On Monday I pushed snow away from the rocks anchoring the edge of the plastic covering the lettuce bed, so the sun could thaw the frozen snow sticking the stones to the ground. Then I went for a long walk through the woods, down the rocky hill, through a waterway and back up and through the redcedar grove.
I saw many things and took many photos.
But that is not the tale I will tell today.
A lavendar flower stalk bristles with icy crystals.
Tuesday morning brought a frozen fog that coated trees and plants with frost. When I stepped outdoors after sunrise, most of the fog had cleared from our hilltop, but still lurked in the woods and lay in the valley below us. The morning had an extra spell of enchantment over it.
Later that day, while the sun shone and the thermometer read 46 degrees, I ventured out into the slushy snow with baskets in hand.
Yes. That was the day I finally opened the lettuce house.
I shoved back the blankets that had been thrown over the top of the house.
I moved the now bare stones from the edge of the plastic.
I pulled the plastic back.
Then I dragged out the old comforter that lay directly on top of the lettuce.
What did I find?
Some definitely frozen mush of lettuce....
My late January lettuce harvest!!!
And some beautiful fresh, perky lettuce.
I harvested what was good and hauled the mush to the compost heap.
Last night we had salads made from our own lettuce, picked in late January after weathering a few nights of below zero temps.
All of the lettuce has been harvested now, but this is not the end of the story. Yesterday and during previous harvests I saw where some of the lettuce plants that had been cut were beginning to grow back. In the bed I opened yesterday is some lettuce that has not yet reached a harvestable size, but which was happy and healthy looking.
In a few weeks I will pull away the heavy hay mulch and let the sun warm the soil and tickle the little lettuces into growth beneath the plastic shelter.
And so the story continues...
What is this thing I found in the woods? All will be reveal in my next picture blog.

Sunday, January 23, 2011

Lettuce pause

Lettuce is under there somewhere.
 I know that you all are anxiously waiting for news of the lettuce.
I did go out to the garden yesterday with the intention of opening the low tunnel and harvesting lettuce -- if any was left to harvest.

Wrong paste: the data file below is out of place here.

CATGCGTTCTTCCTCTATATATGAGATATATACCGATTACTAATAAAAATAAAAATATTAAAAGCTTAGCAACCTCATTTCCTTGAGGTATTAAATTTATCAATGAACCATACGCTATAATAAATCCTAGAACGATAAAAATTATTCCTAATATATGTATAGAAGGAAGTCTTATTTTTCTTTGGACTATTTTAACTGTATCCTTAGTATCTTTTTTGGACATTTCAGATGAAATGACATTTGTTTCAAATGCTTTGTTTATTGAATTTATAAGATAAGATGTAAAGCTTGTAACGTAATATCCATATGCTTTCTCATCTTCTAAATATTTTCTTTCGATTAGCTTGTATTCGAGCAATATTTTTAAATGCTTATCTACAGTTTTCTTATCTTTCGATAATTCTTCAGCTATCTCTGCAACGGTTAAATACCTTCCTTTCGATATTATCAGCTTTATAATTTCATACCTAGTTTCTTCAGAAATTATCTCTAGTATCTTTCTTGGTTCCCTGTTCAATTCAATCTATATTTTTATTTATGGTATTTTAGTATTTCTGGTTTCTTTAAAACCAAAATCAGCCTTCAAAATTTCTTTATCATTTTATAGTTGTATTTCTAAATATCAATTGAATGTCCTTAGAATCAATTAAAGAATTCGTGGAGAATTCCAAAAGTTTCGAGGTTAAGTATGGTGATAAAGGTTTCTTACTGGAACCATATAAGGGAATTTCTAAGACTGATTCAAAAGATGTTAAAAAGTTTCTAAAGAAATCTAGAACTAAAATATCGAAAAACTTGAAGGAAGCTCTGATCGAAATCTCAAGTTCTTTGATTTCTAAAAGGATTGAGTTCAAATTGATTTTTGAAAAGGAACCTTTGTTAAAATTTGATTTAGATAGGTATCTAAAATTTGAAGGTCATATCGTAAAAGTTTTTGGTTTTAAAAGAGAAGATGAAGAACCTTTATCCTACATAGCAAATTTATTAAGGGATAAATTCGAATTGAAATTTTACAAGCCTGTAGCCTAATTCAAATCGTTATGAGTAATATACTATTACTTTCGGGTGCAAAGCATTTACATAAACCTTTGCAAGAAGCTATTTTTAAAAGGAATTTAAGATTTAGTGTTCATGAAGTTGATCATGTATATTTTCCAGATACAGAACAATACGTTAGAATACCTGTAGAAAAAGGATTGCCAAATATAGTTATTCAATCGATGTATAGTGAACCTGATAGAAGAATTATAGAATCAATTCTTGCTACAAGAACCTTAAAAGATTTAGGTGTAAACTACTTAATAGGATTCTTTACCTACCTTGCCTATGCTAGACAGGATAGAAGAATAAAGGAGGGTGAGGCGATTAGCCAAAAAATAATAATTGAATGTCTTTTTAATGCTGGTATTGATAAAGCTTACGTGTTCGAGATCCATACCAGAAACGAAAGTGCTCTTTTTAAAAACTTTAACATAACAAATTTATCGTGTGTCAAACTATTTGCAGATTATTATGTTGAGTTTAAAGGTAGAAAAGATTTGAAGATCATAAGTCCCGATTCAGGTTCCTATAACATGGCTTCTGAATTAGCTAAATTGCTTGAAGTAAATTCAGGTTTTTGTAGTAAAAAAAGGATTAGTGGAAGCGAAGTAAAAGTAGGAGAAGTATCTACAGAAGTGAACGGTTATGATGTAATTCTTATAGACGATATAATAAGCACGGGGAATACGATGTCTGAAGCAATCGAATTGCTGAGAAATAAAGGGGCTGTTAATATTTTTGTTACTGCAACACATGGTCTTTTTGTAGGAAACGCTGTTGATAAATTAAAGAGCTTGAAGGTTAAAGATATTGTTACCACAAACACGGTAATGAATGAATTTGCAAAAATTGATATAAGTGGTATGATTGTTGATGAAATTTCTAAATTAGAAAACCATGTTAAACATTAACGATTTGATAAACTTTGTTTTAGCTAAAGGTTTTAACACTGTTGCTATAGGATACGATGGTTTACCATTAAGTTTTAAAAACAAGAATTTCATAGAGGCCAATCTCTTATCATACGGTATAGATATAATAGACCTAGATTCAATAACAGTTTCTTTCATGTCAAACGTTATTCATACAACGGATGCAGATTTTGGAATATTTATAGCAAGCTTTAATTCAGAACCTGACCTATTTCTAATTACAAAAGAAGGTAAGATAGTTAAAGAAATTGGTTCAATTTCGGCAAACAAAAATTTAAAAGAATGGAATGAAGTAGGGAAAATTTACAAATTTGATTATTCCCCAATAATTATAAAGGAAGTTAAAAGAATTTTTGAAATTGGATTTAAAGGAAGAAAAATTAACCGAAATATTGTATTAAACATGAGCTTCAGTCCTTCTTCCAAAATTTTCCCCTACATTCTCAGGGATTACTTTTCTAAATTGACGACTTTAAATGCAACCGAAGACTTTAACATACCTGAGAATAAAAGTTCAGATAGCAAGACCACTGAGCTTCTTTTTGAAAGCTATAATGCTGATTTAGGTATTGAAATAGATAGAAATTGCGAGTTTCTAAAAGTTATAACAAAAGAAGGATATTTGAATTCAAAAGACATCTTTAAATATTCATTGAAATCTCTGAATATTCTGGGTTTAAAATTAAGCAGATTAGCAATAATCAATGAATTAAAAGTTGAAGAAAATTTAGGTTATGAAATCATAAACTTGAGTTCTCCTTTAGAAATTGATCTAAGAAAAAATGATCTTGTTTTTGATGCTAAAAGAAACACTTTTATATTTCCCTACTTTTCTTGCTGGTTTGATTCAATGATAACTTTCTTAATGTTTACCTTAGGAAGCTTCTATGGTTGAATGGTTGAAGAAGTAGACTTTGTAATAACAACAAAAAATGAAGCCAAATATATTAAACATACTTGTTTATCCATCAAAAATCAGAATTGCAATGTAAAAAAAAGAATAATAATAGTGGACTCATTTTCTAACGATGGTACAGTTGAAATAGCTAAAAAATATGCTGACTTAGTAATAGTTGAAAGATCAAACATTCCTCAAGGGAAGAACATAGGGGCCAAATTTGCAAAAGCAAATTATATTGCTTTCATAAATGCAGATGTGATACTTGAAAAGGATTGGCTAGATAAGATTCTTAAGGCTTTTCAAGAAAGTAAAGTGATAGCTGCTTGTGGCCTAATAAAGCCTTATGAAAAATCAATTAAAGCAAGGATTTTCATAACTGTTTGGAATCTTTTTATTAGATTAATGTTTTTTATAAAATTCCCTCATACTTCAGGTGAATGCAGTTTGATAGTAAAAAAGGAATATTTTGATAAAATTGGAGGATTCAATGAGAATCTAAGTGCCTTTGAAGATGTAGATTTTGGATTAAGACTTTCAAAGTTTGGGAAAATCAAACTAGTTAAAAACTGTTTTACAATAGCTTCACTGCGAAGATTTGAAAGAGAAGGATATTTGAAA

Broccoli seedlings.
 We had 6 to 8 inches of snow a few days ago, but it was light fluffy stuff and not difficult to dig with my gloved hands. I uncovered a few of the stones anchoring one edge of the plastic and unstuck a couple that were frozen to the sheets and blankets draped over the plastic tunnel for extra protection.
The next large stone was not only covered with several inches of fluffy new snow, but was also encased in old snow that had melted slightly and refrozen into ice. This was going to take tools.
The moment of consideration was brief.
I did not feel like spending the time or energy it would take to accomplish this task.
You will just have to wait for a more definitive lettuce report. So far it looks like the high will be around 42 on Friday. Maybe...
Maybe I will be able to acquire some intelligence from the undercover lettuce then.

Okra stumps in the snow.
 For now, you must be satisfied (or frustrated, it's your choice) with this little song and dance I've devised to occupy you.
About a week and a half ago I planted seed of broccoli, lacinato kale, cabbage and cauliflower.
The flats were set by the wood burning stove and the seeds had sprouted within three days.
So I wheeled in the light shelves and put the seedlings under lights.

A gnarly hedge tree in the woods.
On Wednesday of this past week I planted onions and leeks in flats, which are now sitting by the stove. They have not yet sprouted. The onion family does not sprout as quickly as the cabbage family.
So, as I wait to see whether last fall's lettuce will provide an early spring crop, I've already started spring gardening. About the middle of February (not far off) I will start the eggplants and peppers. Then by the end of February, I will give serious consideration to planting peas in the garden. That depends on how the weather progresses.
Groundhog Day is a little over a week away. Then we'll see whether it's another month and a half of winter or whether spring weather is just six weeks away.

Over the next few days I'll take a walk or two through our woods and bring back more snow-covered photos. Some of the least travelled parts have interesting features. Until then, enjoy these.

Through the snowy woods...

Wednesday, January 19, 2011

Rabbit control

About 8:30 this morning we saw four bobcats -- presumably mom and three young ones -- move across the open area in front of our house. I have seen bobcat prints in the snow, but until now had not seen even one of the actual critters.